We also learned that far fewer copies are sold at virtual book events than at live events. By one estimate, book sales at virtual events amount to about 7% of sales at live events. And attendance has only fallen as the pandemic’s groaned on, events multiplied, and everyone’s gotten Zoom fatigue.
Bottom line: Readers want to meet authors and get their books signed in person. As long as live events are prohibited, we’ll lose book sales.
Without book stores to showcase new titles, it’s been difficult for readers even to learn about the latest releases. Again, the New York Times explains:
Unlike the serendipitous sense of discovery that comes with browsing a bookstore, people tend to search by author or subject matter when they shop online, limiting the titles they see. Often, they see whatever a search or algorithm delivers, or find themselves steered toward titles that retailers push because they are already selling well. As a result, many of the new books that were released in 2020 languished, as panicked retailers focused on brand-name authors and readers gravitated toward the most popular titles.
The challenge of time-shifting
If pivoting in real time didn’t work, what about time-shifting? When the lockdown was first announced last March, my publisher offered me the option of pushing back my release to the fall. That would have meant competing with the Presidential election news avalanche, not to mention the books already scheduled for release in the fall, plus others that were pushed back. I opted to stay put with a May release.
Book sales did start to perk up somewhat after June. But the pandemic kept us in its grip all year, so short-term time-shifting was no panacea for anyone. And it won’t be going forward, either. What we need is not a guesswork approach but an industry-wide agreement to re-launch lost books when conditions return to normal.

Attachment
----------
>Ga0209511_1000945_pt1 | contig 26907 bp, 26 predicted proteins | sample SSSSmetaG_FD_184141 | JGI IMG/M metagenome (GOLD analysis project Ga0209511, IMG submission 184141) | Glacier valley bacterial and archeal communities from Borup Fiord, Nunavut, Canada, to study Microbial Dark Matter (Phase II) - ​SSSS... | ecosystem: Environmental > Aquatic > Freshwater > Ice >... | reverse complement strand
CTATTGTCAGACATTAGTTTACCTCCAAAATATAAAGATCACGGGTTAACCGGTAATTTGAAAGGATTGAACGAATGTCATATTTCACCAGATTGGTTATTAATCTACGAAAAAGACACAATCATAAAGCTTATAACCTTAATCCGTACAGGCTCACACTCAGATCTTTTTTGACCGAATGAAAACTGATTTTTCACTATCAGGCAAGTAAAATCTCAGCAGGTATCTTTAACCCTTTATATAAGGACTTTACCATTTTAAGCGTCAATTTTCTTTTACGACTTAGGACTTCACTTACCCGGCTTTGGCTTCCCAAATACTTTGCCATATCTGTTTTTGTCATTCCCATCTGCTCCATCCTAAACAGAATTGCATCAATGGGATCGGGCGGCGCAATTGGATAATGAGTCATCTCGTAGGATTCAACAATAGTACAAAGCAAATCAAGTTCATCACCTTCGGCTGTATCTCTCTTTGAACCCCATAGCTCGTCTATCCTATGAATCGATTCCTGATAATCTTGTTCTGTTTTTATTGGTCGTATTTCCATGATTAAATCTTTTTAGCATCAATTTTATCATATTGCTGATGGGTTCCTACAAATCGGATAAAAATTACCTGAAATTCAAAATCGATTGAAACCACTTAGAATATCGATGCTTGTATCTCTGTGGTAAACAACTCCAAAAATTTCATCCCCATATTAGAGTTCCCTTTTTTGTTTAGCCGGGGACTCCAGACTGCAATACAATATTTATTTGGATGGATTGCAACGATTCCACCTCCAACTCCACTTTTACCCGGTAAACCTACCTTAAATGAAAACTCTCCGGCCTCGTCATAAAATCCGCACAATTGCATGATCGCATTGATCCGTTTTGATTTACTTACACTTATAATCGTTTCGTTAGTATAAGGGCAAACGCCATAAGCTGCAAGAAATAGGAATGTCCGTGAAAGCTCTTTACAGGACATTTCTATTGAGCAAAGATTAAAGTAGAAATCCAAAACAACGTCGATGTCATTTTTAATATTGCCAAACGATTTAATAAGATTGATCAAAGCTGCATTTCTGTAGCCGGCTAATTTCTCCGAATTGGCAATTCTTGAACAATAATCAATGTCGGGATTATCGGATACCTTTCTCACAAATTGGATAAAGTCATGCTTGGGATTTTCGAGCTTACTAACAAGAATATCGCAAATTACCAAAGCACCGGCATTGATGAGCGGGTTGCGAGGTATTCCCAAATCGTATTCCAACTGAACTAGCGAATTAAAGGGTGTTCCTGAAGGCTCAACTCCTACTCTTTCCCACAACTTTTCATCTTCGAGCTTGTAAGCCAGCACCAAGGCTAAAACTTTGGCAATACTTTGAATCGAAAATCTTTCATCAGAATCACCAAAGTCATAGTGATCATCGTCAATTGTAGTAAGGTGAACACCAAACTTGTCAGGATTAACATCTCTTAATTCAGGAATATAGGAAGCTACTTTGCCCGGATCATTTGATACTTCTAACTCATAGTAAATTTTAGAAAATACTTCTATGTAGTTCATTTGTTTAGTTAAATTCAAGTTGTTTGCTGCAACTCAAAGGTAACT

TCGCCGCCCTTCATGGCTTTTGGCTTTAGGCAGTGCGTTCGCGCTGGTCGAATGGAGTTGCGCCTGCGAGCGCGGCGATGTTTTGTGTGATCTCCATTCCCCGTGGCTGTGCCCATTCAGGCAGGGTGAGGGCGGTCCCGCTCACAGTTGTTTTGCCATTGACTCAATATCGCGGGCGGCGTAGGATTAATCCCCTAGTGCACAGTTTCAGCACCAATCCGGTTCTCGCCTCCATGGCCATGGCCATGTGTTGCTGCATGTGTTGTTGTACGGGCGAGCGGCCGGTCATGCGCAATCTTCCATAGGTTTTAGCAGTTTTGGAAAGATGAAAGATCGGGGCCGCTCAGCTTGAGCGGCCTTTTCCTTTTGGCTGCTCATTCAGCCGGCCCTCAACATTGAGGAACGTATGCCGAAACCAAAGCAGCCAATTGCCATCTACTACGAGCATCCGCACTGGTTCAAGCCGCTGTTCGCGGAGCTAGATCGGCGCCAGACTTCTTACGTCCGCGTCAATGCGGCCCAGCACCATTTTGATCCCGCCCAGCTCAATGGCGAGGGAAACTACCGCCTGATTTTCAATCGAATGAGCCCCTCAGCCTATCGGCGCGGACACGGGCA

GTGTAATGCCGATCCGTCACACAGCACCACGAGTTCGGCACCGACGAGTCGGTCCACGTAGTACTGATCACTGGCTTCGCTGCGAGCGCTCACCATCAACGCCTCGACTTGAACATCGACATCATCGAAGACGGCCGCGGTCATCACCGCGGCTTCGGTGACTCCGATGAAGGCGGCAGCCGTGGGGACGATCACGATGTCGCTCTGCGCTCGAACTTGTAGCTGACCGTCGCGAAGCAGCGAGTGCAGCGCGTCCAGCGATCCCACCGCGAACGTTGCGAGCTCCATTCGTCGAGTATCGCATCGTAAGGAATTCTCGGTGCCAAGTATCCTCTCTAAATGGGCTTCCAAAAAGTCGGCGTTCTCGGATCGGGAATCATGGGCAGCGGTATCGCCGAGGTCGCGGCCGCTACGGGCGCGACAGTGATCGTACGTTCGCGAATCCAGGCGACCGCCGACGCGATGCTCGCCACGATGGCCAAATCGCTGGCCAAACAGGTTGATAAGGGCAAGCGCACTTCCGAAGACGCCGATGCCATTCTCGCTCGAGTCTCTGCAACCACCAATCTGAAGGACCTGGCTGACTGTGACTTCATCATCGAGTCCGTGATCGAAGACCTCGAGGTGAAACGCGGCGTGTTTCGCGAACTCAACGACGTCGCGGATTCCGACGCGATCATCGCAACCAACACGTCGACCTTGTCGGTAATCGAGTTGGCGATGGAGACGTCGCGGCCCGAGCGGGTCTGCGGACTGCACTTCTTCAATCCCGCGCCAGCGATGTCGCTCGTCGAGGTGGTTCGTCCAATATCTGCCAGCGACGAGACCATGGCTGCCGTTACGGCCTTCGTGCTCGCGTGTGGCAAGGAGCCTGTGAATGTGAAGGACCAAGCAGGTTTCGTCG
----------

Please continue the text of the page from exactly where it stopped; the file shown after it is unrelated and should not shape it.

What would Plan B look like?
This is not a simple idea. For it to work, the entire literary ecosystem would need to get involved, from agents to booksellers and readers themselves. But everyone in this system would benefit from a Plan B marketing option for the future.
Here are a few initial suggestions for this emergency game plan:
- Introduce the promotional category of Overlooked Books to steer readers toward titles they might have missed
- Launch Book Anniversary campaigns one year after Overlooked Books’ original (thwarted) release dates
- Engage reviewers and booksellers in Rollout Revivals of Overlooked Books, paving the way for later book reviews and author events
- Promote Lost Generation Spotlights in bookstores, book sites, and publications to celebrate Overlooked Books
- Develop State-Of-Emergency Book Promotion as a specialty, so authors and publishers could identify publicists with this expertise when they needed it
- Encourage bestselling authors to Adopt An Overlooked Book by giving it a blurb for its revival
There’s no limit to the impact Plan B could have if the entire book industry embraced it. But first, publishers need to remove the stigma of failure that hangs over books whose only flaw is an unfortunate release date.